Wednesday 24 April 2024

The Art of the Selfie

The Art of the Selfie

at the National Museum, Cardiff.

When the Musee d'Orsay approached the Cardiff Museum wanting to borrow La Parisienne by Renoir, the Museum were reluctant at first. La Parisienne has been in the Welsh collection since 1952 when it was bequeathed by the Welsh patron of the arts and Impressionist collector Gwendoline Davies and is one of their prized exhibits. In the end it was agreed that the Musee d'Orsay would reciprocate by sending Portrait of the Artist by Van Gogh which is now the centrepiece of an exhibition that poses the question: 'Is a self-portrait the original selfie?' 

The exhibition looks at self-portraits the explores just some of the watys that artists have presented a face to the world. From the 1600s to the present day, these works reveal not just how artists see themselves, but also how they wish to be seen. Self-portraits are about much more than physical appearance. They are a way for artists to explore identity, a means of self-reflection or self-interrogation. They can tell us not just what the artist looked like, but about their life, environment, and even their state of mind.

Portrait of the Artist, 1887, (oil on canvas)

This is one of around twenty self-portraits Van Gogh painted while living in Paris between 1886 and 1888. There, his painting style changed radically, combining the influence of Impressionism, Japanese prints and the science of colour theory.

As a struggling artist, Van Gogh couldn't afford to pay for models so he used a mirror. He uses complementary colours - blues and oranges, reds and greens - in long brushstrokes which converge at the centre of the canvas to form his distinctive features. Each of Van Gogh's many self-portraits is different. They give us insight beyond the popular myths surrounding him. The portraits reveal a focused and diligent artist, ambitious and hopeful for his painting in spite of the mental health challenges he faced.

Anya Paintsil, Blod, 2022, (acrylic, wool, synthetic hair, alpaca, mohair and human hair on hessian)

David Jones, Human Being, 1931, (oil on canvas)

Paul Mpagi Sepuya, Studio, 2020, (archival pigment print)

The mirror is usually an invisible presence in self-portraiture. It becomes visible in the constructed images of Sepuya. This solidarity print was created by the artist as a fundraising effort in the wake of the Black Lives Matter protests following the murder of George Floyd in 2020. Proceeds from sales went to organisations in America that fight for Black lives and queer lives.

Angus McBean, Self-Portrait, (silver gelatin print)

The artist superimposes himself against his own silhouette, creating a dual self-portrait.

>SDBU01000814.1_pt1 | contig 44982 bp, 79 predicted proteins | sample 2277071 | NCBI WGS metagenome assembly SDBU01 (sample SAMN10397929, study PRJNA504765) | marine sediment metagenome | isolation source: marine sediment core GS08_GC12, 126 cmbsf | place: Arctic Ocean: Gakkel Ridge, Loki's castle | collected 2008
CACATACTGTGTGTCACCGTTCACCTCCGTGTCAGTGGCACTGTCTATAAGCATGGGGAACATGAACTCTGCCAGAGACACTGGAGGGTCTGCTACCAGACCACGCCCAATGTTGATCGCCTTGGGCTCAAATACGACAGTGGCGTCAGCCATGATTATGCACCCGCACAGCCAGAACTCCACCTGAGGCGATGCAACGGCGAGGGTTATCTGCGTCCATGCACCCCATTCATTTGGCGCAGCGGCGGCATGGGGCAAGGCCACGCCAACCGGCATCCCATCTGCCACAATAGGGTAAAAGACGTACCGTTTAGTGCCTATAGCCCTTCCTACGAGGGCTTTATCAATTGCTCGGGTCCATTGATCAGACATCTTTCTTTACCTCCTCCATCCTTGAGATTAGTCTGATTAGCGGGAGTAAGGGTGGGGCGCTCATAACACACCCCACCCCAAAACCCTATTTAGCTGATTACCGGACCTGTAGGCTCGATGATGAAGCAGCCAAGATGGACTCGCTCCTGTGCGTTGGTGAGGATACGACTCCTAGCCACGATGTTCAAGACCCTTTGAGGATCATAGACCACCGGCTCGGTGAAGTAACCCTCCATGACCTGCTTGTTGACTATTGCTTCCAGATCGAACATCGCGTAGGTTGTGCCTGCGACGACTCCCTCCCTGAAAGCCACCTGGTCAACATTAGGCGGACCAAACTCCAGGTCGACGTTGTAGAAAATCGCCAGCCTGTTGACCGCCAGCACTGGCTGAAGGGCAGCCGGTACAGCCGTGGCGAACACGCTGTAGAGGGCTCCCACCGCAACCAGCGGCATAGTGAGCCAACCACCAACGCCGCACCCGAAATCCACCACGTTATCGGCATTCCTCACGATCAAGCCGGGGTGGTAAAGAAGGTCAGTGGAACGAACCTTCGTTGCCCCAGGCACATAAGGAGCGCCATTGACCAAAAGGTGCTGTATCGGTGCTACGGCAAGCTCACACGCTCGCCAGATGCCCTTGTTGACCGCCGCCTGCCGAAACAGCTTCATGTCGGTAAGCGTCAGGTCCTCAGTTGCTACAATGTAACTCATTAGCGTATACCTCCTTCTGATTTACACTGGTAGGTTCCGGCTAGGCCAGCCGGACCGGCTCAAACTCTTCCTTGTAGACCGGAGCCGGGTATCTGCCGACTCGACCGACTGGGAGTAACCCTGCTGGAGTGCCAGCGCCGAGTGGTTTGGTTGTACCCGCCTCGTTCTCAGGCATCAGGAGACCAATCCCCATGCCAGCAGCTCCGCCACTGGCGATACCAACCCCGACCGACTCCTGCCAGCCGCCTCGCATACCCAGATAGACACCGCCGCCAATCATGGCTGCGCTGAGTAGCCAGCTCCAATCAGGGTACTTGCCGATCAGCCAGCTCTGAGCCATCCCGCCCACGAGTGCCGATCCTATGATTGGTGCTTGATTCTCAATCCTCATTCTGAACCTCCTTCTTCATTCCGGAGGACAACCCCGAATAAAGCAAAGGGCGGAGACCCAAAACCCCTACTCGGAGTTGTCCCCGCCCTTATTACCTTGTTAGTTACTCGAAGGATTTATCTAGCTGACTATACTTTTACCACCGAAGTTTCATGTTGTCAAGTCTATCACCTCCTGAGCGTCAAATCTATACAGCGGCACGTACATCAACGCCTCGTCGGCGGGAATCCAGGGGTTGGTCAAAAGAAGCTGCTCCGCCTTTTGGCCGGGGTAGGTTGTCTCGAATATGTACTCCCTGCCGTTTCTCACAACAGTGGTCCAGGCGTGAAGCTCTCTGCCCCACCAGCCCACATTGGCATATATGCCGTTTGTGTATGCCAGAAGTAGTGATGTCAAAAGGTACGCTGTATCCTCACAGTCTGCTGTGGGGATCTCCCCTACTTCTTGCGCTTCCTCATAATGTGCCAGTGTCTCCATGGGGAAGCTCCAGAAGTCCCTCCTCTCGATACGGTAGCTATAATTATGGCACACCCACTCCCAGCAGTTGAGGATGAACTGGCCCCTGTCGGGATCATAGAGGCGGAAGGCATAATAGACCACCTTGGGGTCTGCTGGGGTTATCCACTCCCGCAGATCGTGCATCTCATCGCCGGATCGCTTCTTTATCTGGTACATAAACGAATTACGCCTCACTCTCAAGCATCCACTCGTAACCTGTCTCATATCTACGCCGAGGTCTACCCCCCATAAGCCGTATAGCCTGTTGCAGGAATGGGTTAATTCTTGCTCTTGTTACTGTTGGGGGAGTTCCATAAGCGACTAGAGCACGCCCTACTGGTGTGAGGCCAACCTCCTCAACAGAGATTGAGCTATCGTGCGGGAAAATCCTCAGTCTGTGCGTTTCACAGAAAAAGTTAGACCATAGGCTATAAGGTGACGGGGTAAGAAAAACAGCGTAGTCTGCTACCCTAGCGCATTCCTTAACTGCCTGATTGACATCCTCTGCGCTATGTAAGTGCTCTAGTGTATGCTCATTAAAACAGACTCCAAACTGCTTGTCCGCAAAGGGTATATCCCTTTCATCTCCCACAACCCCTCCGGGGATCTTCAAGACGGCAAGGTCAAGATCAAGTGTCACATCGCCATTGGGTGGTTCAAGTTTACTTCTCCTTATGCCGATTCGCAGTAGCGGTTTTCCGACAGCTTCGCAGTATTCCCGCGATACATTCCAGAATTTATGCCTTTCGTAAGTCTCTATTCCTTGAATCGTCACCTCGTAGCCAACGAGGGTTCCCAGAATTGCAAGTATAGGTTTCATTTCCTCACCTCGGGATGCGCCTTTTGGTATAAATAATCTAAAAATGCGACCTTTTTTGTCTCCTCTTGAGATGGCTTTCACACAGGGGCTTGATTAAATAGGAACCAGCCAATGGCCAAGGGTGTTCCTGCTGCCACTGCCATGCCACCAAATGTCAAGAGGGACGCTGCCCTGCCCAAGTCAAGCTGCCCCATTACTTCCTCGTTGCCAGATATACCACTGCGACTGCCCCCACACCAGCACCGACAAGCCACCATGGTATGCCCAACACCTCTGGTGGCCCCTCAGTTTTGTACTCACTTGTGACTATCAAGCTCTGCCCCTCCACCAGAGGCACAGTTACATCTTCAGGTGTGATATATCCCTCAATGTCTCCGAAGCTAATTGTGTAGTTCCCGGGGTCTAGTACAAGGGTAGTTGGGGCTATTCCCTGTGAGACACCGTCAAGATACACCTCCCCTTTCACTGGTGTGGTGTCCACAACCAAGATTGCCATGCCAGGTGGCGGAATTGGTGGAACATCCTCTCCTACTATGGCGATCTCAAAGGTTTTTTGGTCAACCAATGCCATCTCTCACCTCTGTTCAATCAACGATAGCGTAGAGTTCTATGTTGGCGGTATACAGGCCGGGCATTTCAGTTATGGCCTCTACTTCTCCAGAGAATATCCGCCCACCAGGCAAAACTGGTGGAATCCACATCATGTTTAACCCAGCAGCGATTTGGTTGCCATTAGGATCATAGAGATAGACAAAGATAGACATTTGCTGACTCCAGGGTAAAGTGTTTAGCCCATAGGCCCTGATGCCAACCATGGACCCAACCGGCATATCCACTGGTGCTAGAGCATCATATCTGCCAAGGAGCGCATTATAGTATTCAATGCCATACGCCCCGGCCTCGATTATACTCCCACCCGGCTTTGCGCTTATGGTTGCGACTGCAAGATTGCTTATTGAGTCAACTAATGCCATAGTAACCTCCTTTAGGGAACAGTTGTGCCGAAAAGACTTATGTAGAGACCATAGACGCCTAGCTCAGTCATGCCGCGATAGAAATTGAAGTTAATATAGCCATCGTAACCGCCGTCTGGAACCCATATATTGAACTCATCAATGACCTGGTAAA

Bedwyr Williams, Bard Attitude, 2005, (C-type print on dibond)

Brenda Chamberlain, Self Portrait, 1936, (oil on canvas)

Francis Bacon, Study for Self-Portrait, 1963, (oil on canvas)

Bacon approached his portraits as an expressive response to the human form. He challenged the idea that portraiture should offer a direct likeness, aiming instead to capture the essence of his sitters. He painted himself many times. In later life these became expressions of grief and loss.

Cedric Morris, Self-portrait, 1919, (oil on canvas)

Shani Rhys James, Direct Gaze I, 1997, (oil on linen)

Edgar Holloway, Self Portrait, 1932, (etching on paper)

Holloway was a self-taught artist. He learned his etching technique by studying the work of both Rembrandt and Augustus John. Like these artists, he used self-portraiture to explore aspects of his personality.

Augustus John, Self-Portrait: Tete Farouche, 1906, (etching on paper)

Rembrandt Harmeneszoon Van Rijn, Self Portrait in a Velvet Cap and Plume, with Embroidered Dress, 1648, (etching on paper)

Edna Clarke Hall, Self Portrait as a Girl, 1899/1900
                              Self Portrait, 1920  (crayon on paper)

Here are two interpretations of the artist's face: one in youth, the other with experience of life's complexity. Clarke Hall was a prodigy who went to the Slade School of Art aged just fifteen. Her hopes of a career were ended by marriage at the age of 19.  She continued to draw but struggled to reconcile her self-identity as an artist with the expectations of marriage and motherhood. Only after suffering a breakdown in the early 1920s was she able to reclaim this identity.


  1. Interesting. I liked your comments on Van Gogh. Brenda Chamberlain's portrait is quite moving. Would be nice if I can get to see this exhibition before it closes. Need to get a job soon!!

    1. Thank you, Liam. I really enjoyed seeing the exhibition - mind you, Cardiff Museum has never disappointed. Good luck on the job hunt, I am sure it will all go well.